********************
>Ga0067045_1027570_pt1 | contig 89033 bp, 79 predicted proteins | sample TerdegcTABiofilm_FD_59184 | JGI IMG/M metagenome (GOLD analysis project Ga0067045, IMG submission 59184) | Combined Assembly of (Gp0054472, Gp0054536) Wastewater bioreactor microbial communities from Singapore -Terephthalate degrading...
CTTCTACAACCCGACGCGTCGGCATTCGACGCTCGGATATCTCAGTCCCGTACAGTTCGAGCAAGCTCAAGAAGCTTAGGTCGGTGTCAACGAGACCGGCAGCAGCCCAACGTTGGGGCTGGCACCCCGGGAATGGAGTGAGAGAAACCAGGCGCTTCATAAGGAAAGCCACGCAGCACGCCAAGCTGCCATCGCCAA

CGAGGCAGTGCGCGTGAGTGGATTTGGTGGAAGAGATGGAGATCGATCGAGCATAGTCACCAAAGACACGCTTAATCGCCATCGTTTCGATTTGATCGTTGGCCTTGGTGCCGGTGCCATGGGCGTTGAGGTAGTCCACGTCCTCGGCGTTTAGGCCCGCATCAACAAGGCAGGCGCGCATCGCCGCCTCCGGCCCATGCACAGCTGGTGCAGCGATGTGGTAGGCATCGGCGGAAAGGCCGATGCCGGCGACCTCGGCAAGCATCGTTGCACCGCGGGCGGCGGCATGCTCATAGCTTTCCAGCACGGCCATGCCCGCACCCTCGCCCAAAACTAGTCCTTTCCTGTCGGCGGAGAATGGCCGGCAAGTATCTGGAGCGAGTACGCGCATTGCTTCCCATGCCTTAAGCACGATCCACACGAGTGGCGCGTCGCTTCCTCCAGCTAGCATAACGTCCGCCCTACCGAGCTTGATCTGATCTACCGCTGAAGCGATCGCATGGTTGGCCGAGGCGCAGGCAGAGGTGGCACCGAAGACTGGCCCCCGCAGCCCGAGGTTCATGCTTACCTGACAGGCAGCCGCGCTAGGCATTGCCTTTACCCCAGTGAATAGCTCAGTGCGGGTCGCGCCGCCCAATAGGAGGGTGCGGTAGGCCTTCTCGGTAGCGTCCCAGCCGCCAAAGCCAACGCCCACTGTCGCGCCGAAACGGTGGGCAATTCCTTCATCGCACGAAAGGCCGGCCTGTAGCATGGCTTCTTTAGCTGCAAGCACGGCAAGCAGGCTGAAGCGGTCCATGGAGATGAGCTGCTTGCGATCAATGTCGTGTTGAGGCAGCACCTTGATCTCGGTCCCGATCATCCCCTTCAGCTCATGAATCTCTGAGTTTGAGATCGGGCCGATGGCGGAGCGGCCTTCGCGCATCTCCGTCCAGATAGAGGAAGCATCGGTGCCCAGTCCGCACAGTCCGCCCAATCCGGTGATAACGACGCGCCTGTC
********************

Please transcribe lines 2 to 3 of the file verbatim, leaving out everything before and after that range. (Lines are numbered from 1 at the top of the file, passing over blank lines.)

CTTCTACAACCCGACGCGTCGGCATTCGACGCTCGGATATCTCAGTCCCGTACAGTTCGAGCAAGCTCAAGAAGCTTAGGTCGGTGTCAACGAGACCGGCAGCAGCCCAACGTTGGGGCTGGCACCCCGGGAATGGAGTGAGAGAAACCAGGCGCTTCATAAGGAAAGCCACGCAGCACGCCAAGCTGCCATCGCCAA

CGAGGCAGTGCGCGTGAGTGGATTTGGTGGAAGAGATGGAGATCGATCGAGCATAGTCACCAAAGACACGCTTAATCGCCATCGTTTCGATTTGATCGTTGGCCTTGGTGCCGGTGCCATGGGCGTTGAGGTAGTCCACGTCCTCGGCGTTTAGGCCCGCATCAACAAGGCAGGCGCGCATCGCCGCCTCCGGCCCATGCACAGCTGGTGCAGCGATGTGGTAGGCATCGGCGGAAAGGCCGATGCCGGCGACCTCGGCAAGCATCGTTGCACCGCGGGCGGCGGCATGCTCATAGCTTTCCAGCACGGCCATGCCCGCACCCTCGCCCAAAACTAGTCCTTTCCTGTCGGCGGAGAATGGCCGGCAAGTATCTGGAGCGAGTACGCGCATTGCTTCCCATGCCTTAAGCACGATCCACACGAGTGGCGCGTCGCTTCCTCCAGCTAGCATAACGTCCGCCCTACCGAGCTTGATCTGATCTACCGCTGAAGCGATCGCATGGTTGGCCGAGGCGCAGGCAGAGGTGGCACCGAAGACTGGCCCCCGCAGCCCGAGGTTCATGCTTACCTGACAGGCAGCCGCGCTAGGCATTGCCTTTACCCCAGTGAATAGCTCAGTGCGGGTCGCGCCGCCCAATAGGAGGGTGCGGTAGGCCTTCTCGGTAGCGTCCCAGCCGCCAAAGCCAACGCCCACTGTCGCGCCGAAACGGTGGGCAATTCCTTCATCGCACGAAAGGCCGGCCTGTAGCATGGCTTCTTTAGCTGCAAGCACGGCAAGCAGGCTGAAGCGGTCCATGGAGATGAGCTGCTTGCGATCAATGTCGTGTTGAGGCAGCACCTTGATCTCGGTCCCGATCATCCCCTTCAGCTCATGAATCTCTGAGTTTGAGATCGGGCCGATGGCGGAGCGGCCTTCGCGCATCTCCGTCCAGATAGAGGAAGCATCGGTGCCCAGTCCGCACAGTCCGCCCAATCCGGTGATAACGACGCGCCTGTC